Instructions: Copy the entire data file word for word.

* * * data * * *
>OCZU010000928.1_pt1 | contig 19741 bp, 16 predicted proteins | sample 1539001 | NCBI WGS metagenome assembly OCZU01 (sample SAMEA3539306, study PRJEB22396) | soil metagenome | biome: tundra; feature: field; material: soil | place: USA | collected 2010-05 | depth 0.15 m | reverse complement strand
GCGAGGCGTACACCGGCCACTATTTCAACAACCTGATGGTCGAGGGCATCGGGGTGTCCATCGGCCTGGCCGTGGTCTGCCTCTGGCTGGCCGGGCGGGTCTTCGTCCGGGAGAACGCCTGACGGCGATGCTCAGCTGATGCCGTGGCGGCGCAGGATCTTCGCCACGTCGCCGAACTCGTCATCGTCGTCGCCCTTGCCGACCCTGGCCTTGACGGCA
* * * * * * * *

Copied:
>OCZU010000928.1_pt1 | contig 19741 bp, 16 predicted proteins | sample 1539001 | NCBI WGS metagenome assembly OCZU01 (sample SAMEA3539306, study PRJEB22396) | soil metagenome | biome: tundra; feature: field; material: soil | place: USA | collected 2010-05 | depth 0.15 m | reverse complement strand
GCGAGGCGTACACCGGCCACTATTTCAACAACCTGATGGTCGAGGGCATCGGGGTGTCCATCGGCCTGGCCGTGGTCTGCCTCTGGCTGGCCGGGCGGGTCTTCGTCCGGGAGAACGCCTGACGGCGATGCTCAGCTGATGCCGTGGCGGCGCAGGATCTTCGCCACGTCGCCGAACTCGTCATCGTCGTCGCCCTTGCCGACCCTGGCCTTGACGGCA